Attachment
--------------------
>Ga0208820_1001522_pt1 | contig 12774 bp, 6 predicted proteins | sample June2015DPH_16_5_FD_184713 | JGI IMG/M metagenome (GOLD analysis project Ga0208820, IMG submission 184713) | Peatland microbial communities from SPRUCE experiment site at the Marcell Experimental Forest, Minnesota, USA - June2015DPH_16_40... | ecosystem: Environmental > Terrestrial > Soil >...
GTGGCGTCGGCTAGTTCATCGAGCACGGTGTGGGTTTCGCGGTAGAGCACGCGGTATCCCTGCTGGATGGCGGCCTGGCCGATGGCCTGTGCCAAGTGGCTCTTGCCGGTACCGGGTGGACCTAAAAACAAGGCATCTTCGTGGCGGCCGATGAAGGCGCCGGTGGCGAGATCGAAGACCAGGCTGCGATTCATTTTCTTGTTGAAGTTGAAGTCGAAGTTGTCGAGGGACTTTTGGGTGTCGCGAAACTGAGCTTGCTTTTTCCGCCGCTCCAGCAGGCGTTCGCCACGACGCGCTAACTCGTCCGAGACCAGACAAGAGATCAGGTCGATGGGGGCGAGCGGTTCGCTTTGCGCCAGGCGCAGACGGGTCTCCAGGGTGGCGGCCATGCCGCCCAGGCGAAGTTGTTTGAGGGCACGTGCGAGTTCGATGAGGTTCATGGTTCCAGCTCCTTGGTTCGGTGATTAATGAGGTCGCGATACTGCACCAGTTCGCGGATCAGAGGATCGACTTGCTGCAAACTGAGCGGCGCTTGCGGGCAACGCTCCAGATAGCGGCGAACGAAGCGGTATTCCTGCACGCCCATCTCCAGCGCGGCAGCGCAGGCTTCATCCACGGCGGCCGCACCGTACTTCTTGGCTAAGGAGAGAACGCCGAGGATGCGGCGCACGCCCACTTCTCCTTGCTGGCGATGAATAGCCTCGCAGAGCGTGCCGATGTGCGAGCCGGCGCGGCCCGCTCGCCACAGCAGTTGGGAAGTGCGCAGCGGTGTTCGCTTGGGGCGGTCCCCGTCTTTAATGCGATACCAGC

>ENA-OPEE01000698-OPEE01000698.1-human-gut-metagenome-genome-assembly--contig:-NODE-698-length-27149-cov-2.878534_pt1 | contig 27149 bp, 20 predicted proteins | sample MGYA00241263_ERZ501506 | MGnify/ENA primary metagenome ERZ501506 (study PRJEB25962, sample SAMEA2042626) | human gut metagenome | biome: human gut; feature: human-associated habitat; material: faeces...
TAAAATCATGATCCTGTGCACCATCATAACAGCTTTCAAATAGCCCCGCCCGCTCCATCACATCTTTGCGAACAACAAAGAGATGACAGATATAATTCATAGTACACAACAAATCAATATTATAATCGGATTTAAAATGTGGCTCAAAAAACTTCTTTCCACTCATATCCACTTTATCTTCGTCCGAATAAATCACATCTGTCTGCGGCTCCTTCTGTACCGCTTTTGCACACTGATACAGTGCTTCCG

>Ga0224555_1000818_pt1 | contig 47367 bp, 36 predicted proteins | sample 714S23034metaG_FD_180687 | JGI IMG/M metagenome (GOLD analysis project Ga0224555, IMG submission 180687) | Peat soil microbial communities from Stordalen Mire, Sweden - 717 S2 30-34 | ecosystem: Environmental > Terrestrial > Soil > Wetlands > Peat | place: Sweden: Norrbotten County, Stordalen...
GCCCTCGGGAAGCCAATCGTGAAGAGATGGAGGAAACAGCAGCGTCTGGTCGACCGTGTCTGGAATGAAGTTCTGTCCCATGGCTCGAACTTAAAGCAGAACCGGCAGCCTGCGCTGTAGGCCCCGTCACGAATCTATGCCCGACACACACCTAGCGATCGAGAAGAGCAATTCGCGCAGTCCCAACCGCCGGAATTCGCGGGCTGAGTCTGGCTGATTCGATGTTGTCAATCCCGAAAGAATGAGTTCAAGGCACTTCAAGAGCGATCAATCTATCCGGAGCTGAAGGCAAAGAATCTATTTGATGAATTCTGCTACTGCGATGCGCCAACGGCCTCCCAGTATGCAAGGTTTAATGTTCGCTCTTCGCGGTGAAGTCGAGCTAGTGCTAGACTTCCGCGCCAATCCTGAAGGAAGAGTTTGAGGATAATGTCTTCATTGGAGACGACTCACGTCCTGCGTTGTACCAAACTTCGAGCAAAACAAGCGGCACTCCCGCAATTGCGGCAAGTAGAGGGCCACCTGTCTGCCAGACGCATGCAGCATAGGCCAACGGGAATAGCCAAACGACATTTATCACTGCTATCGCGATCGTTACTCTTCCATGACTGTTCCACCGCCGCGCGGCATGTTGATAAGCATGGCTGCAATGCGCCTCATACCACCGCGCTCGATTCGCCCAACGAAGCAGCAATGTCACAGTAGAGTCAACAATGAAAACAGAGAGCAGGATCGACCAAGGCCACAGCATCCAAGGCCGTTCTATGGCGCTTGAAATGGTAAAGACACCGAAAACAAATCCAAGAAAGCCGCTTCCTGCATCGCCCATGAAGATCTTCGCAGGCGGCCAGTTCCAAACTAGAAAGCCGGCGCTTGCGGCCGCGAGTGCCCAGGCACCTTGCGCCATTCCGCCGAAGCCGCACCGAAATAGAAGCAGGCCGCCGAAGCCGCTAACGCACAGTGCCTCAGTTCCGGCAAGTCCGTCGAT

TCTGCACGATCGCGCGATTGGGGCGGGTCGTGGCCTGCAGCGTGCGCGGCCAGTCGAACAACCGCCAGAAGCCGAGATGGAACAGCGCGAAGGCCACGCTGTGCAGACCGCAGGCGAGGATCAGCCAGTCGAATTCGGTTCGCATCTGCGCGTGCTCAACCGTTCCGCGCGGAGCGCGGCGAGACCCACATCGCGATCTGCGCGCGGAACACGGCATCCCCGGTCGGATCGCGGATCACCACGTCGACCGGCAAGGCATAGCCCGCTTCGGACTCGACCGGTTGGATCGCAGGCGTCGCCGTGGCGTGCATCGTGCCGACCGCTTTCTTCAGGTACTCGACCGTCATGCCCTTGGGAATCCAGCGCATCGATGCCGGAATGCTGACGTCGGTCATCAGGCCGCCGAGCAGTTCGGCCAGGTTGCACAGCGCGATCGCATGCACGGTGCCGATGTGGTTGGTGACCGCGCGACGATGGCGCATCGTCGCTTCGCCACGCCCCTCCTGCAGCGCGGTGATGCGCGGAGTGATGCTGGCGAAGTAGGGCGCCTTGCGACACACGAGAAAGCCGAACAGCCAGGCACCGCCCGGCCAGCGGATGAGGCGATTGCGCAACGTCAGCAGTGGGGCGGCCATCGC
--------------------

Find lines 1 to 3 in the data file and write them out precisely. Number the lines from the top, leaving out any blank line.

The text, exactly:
>Ga0208820_1001522_pt1 | contig 12774 bp, 6 predicted proteins | sample June2015DPH_16_5_FD_184713 | JGI IMG/M metagenome (GOLD analysis project Ga0208820, IMG submission 184713) | Peatland microbial communities from SPRUCE experiment site at the Marcell Experimental Forest, Minnesota, USA - June2015DPH_16_40... | ecosystem: Environmental > Terrestrial > Soil >...
GTGGCGTCGGCTAGTTCATCGAGCACGGTGTGGGTTTCGCGGTAGAGCACGCGGTATCCCTGCTGGATGGCGGCCTGGCCGATGGCCTGTGCCAAGTGGCTCTTGCCGGTACCGGGTGGACCTAAAAACAAGGCATCTTCGTGGCGGCCGATGAAGGCGCCGGTGGCGAGATCGAAGACCAGGCTGCGATTCATTTTCTTGTTGAAGTTGAAGTCGAAGTTGTCGAGGGACTTTTGGGTGTCGCGAAACTGAGCTTGCTTTTTCCGCCGCTCCAGCAGGCGTTCGCCACGACGCGCTAACTCGTCCGAGACCAGACAAGAGATCAGGTCGATGGGGGCGAGCGGTTCGCTTTGCGCCAGGCGCAGACGGGTCTCCAGGGTGGCGGCCATGCCGCCCAGGCGAAGTTGTTTGAGGGCACGTGCGAGTTCGATGAGGTTCATGGTTCCAGCTCCTTGGTTCGGTGATTAATGAGGTCGCGATACTGCACCAGTTCGCGGATCAGAGGATCGACTTGCTGCAAACTGAGCGGCGCTTGCGGGCAACGCTCCAGATAGCGGCGAACGAAGCGGTATTCCTGCACGCCCATCTCCAGCGCGGCAGCGCAGGCTTCATCCACGGCGGCCGCACCGTACTTCTTGGCTAAGGAGAGAACGCCGAGGATGCGGCGCACGCCCACTTCTCCTTGCTGGCGATGAATAGCCTCGCAGAGCGTGCCGATGTGCGAGCCGGCGCGGCCCGCTCGCCACAGCAGTTGGGAAGTGCGCAGCGGTGTTCGCTTGGGGCGGTCCCCGTCTTTAATGCGATACCAGC

>ENA-OPEE01000698-OPEE01000698.1-human-gut-metagenome-genome-assembly--contig:-NODE-698-length-27149-cov-2.878534_pt1 | contig 27149 bp, 20 predicted proteins | sample MGYA00241263_ERZ501506 | MGnify/ENA primary metagenome ERZ501506 (study PRJEB25962, sample SAMEA2042626) | human gut metagenome | biome: human gut; feature: human-associated habitat; material: faeces...